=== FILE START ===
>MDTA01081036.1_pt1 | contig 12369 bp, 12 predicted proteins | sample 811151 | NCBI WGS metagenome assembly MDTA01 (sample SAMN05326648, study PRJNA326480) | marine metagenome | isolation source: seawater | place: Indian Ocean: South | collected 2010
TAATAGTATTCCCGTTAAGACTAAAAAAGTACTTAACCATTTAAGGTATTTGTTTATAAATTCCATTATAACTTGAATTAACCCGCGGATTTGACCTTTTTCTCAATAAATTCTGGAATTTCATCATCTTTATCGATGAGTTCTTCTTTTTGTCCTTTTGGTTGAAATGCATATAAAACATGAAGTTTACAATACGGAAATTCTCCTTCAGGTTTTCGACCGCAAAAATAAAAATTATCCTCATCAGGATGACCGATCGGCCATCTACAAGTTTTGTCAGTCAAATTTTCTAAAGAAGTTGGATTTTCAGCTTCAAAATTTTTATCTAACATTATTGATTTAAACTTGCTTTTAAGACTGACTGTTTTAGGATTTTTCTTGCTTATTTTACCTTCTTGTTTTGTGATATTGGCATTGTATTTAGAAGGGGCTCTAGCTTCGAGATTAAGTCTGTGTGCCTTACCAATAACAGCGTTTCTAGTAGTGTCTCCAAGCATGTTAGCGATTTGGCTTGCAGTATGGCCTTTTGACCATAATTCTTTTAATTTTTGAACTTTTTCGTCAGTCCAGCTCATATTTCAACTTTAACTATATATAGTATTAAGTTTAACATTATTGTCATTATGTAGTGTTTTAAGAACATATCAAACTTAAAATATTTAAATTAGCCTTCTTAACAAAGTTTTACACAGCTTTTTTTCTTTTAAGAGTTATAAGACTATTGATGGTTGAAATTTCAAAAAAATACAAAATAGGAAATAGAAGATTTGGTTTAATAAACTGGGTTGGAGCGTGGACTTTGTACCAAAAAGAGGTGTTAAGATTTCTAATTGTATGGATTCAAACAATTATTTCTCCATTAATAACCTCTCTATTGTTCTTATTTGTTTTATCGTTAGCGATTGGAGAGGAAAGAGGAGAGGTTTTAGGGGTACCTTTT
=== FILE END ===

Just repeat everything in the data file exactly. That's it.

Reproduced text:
>MDTA01081036.1_pt1 | contig 12369 bp, 12 predicted proteins | sample 811151 | NCBI WGS metagenome assembly MDTA01 (sample SAMN05326648, study PRJNA326480) | marine metagenome | isolation source: seawater | place: Indian Ocean: South | collected 2010
TAATAGTATTCCCGTTAAGACTAAAAAAGTACTTAACCATTTAAGGTATTTGTTTATAAATTCCATTATAACTTGAATTAACCCGCGGATTTGACCTTTTTCTCAATAAATTCTGGAATTTCATCATCTTTATCGATGAGTTCTTCTTTTTGTCCTTTTGGTTGAAATGCATATAAAACATGAAGTTTACAATACGGAAATTCTCCTTCAGGTTTTCGACCGCAAAAATAAAAATTATCCTCATCAGGATGACCGATCGGCCATCTACAAGTTTTGTCAGTCAAATTTTCTAAAGAAGTTGGATTTTCAGCTTCAAAATTTTTATCTAACATTATTGATTTAAACTTGCTTTTAAGACTGACTGTTTTAGGATTTTTCTTGCTTATTTTACCTTCTTGTTTTGTGATATTGGCATTGTATTTAGAAGGGGCTCTAGCTTCGAGATTAAGTCTGTGTGCCTTACCAATAACAGCGTTTCTAGTAGTGTCTCCAAGCATGTTAGCGATTTGGCTTGCAGTATGGCCTTTTGACCATAATTCTTTTAATTTTTGAACTTTTTCGTCAGTCCAGCTCATATTTCAACTTTAACTATATATAGTATTAAGTTTAACATTATTGTCATTATGTAGTGTTTTAAGAACATATCAAACTTAAAATATTTAAATTAGCCTTCTTAACAAAGTTTTACACAGCTTTTTTTCTTTTAAGAGTTATAAGACTATTGATGGTTGAAATTTCAAAAAAATACAAAATAGGAAATAGAAGATTTGGTTTAATAAACTGGGTTGGAGCGTGGACTTTGTACCAAAAAGAGGTGTTAAGATTTCTAATTGTATGGATTCAAACAATTATTTCTCCATTAATAACCTCTCTATTGTTCTTATTTGTTTTATCGTTAGCGATTGGAGAGGAAAGAGGAGAGGTTTTAGGGGTACCTTTT